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Terrorism & Security

Iran promises to come clean on its nuclear program

It says it will provide answers to remaining questions to the IAEA within four weeks.

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Following the talks, Iran wants the Security Council to hand its nuclear case back to the IAEA, reports Iranian Press TV.

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While Iran has addressed queries about its nuclear activities in the past, including explanations for its plutonium experiments, it has yet to address questions about its current activities, reports Reuters. "The IAEA wants Iran to observe its additional protocol, which permits short-notice inspections at locations beyond declared nuclear sites.... Without it, the IAEA cannot verify that Iran's nuclear work is wholly peaceful."

The New York Times reports that Iran's promise is the latest of many such pledges.

The announcement essentially delayed for another month what had been an end-of-the-year deadline to disclose all of its nuclear work, including any covert or undeclared military research.
Over the past year and a half the Iranians have repeatedly made declarations that they would answer outstanding questions within a week, but each of those deadlines has passed with only partial answers offered.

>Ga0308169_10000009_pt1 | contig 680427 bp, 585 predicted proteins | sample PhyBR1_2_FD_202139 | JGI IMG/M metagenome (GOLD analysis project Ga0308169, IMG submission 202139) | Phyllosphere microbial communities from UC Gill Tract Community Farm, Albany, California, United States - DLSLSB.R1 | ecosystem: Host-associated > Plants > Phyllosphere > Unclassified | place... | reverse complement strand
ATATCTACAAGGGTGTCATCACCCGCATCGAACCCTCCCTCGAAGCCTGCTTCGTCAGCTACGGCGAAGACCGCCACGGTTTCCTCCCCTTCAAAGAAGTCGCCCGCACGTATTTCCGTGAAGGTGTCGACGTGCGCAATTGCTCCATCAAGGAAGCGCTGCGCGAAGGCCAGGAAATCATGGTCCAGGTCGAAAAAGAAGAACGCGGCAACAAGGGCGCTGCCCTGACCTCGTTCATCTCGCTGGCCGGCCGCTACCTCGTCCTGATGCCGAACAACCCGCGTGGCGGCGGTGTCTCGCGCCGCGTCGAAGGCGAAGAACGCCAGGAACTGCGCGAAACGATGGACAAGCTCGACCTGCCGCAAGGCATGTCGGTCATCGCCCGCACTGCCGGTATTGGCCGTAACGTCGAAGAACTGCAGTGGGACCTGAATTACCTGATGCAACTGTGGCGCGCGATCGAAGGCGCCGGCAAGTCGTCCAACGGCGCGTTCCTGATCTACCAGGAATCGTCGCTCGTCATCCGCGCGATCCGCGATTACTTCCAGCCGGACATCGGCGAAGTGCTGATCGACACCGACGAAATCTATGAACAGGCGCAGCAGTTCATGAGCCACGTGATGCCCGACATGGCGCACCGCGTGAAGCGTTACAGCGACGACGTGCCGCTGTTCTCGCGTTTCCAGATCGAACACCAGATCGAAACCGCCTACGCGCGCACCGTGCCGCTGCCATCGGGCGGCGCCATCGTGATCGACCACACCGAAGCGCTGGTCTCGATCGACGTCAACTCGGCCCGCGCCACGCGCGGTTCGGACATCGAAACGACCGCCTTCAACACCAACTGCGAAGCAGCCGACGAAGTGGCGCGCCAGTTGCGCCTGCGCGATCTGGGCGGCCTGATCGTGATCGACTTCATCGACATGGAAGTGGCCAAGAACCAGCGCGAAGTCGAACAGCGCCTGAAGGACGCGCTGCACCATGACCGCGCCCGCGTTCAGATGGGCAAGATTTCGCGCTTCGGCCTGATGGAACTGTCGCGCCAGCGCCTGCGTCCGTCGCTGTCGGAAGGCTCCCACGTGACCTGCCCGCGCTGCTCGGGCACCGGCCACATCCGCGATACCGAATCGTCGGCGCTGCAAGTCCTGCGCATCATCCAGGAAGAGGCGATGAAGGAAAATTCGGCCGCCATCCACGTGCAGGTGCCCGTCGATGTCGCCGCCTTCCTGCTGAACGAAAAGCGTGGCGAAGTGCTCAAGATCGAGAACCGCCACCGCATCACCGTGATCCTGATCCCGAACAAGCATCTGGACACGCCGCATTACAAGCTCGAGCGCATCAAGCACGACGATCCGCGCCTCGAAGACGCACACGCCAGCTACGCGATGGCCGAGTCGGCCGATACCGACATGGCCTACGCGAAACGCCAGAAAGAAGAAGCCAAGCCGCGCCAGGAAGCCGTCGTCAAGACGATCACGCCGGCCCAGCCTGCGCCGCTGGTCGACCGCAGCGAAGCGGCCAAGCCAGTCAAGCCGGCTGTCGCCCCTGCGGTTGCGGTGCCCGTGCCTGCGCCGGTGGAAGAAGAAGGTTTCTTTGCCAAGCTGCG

Meanwhile, President Bush continued to criticize Iran about its purported nuclear ambitions, saying on Sunday from Abu Dhabi that Tehran "defies the UN and destabilises the region by refusing to be open and transparent about its nuclear programs and ambitions," reports Al Jazeera.

Calling Iran the "world's leading state sponsor of terror", he urged Arab states to join with the US to confront the danger "before it's too late".

Israel's prime minister Ehud Olmert said Monday that Israel would reject " 'no options' to block Iran from obtaining nuclear weapons." That may be the clearest indication yet that Mr. Olmert is willing to use military force against Iran, reports the Associated Press.

Just before President Bush arrived in Saudi Arabia, a leading Saudi newspaper "ruled out any attempt by the United States to use the oil-rich Gulf kingdom as a launchpad for a possible war on Iran over Tehran's disputed nuclear programme," reports Agence France-Presse.

"This issue can be solved through diplomatic means and through dialogue," said the paper, which reflects the views of the Saudi authorities.
Bush on Friday began a four-nation Gulf tour as part of a Middle East trip to push for a peace deal between Israel and the Palestinians and to rally the support of his allies in the Sunni Muslim oil monarchies against the "threat" he says is posed by Shiite Muslim Iran.

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